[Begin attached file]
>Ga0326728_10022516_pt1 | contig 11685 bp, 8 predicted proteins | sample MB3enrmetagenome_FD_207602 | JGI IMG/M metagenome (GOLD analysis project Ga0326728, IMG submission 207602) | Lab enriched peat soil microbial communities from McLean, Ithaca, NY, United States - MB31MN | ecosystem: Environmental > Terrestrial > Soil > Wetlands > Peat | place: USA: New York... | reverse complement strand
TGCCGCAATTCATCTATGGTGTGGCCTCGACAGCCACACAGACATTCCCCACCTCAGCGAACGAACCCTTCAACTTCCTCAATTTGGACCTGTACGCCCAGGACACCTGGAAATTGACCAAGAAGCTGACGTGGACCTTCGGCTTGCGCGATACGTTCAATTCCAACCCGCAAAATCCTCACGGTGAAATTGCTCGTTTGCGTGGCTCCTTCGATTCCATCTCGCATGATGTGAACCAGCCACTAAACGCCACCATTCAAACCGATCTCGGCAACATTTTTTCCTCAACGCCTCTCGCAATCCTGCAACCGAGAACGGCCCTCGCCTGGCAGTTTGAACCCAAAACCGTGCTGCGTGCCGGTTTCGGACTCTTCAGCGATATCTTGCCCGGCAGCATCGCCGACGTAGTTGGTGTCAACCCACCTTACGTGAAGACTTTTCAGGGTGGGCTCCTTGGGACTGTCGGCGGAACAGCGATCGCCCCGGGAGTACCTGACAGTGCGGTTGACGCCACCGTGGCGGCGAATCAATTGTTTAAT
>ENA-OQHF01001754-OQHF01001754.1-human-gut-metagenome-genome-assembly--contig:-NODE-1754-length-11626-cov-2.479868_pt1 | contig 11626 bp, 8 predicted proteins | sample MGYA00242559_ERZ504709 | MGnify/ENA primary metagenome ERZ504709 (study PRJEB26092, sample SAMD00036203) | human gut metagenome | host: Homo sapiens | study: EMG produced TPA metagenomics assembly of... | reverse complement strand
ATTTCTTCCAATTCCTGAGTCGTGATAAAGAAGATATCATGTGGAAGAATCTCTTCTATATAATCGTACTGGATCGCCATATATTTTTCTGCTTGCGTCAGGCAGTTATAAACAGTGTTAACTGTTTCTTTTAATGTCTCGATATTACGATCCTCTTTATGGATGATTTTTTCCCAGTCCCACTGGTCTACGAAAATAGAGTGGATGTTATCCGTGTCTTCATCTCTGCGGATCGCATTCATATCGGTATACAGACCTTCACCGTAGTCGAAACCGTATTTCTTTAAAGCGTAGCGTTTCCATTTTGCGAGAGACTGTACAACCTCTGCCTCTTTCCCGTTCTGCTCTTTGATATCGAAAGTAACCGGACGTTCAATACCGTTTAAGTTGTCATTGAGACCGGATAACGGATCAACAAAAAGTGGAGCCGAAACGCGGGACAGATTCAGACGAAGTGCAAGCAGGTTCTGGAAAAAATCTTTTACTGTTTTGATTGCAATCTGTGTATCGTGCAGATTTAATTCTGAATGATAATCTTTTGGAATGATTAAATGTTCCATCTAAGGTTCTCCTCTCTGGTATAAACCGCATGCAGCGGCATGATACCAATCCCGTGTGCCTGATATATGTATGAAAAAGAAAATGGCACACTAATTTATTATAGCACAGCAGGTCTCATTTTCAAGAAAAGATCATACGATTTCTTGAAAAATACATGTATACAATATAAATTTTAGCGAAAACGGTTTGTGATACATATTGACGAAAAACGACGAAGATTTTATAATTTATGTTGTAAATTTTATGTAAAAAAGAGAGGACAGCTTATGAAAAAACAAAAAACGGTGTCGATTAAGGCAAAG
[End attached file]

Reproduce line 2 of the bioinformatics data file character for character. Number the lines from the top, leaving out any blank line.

TGCCGCAATTCATCTATGGTGTGGCCTCGACAGCCACACAGACATTCCCCACCTCAGCGAACGAACCCTTCAACTTCCTCAATTTGGACCTGTACGCCCAGGACACCTGGAAATTGACCAAGAAGCTGACGTGGACCTTCGGCTTGCGCGATACGTTCAATTCCAACCCGCAAAATCCTCACGGTGAAATTGCTCGTTTGCGTGGCTCCTTCGATTCCATCTCGCATGATGTGAACCAGCCACTAAACGCCACCATTCAAACCGATCTCGGCAACATTTTTTCCTCAACGCCTCTCGCAATCCTGCAACCGAGAACGGCCCTCGCCTGGCAGTTTGAACCCAAAACCGTGCTGCGTGCCGGTTTCGGACTCTTCAGCGATATCTTGCCCGGCAGCATCGCCGACGTAGTTGGTGTCAACCCACCTTACGTGAAGACTTTTCAGGGTGGGCTCCTTGGGACTGTCGGCGGAACAGCGATCGCCCCGGGAGTACCTGACAGTGCGGTTGACGCCACCGTGGCGGCGAATCAATTGTTTAAT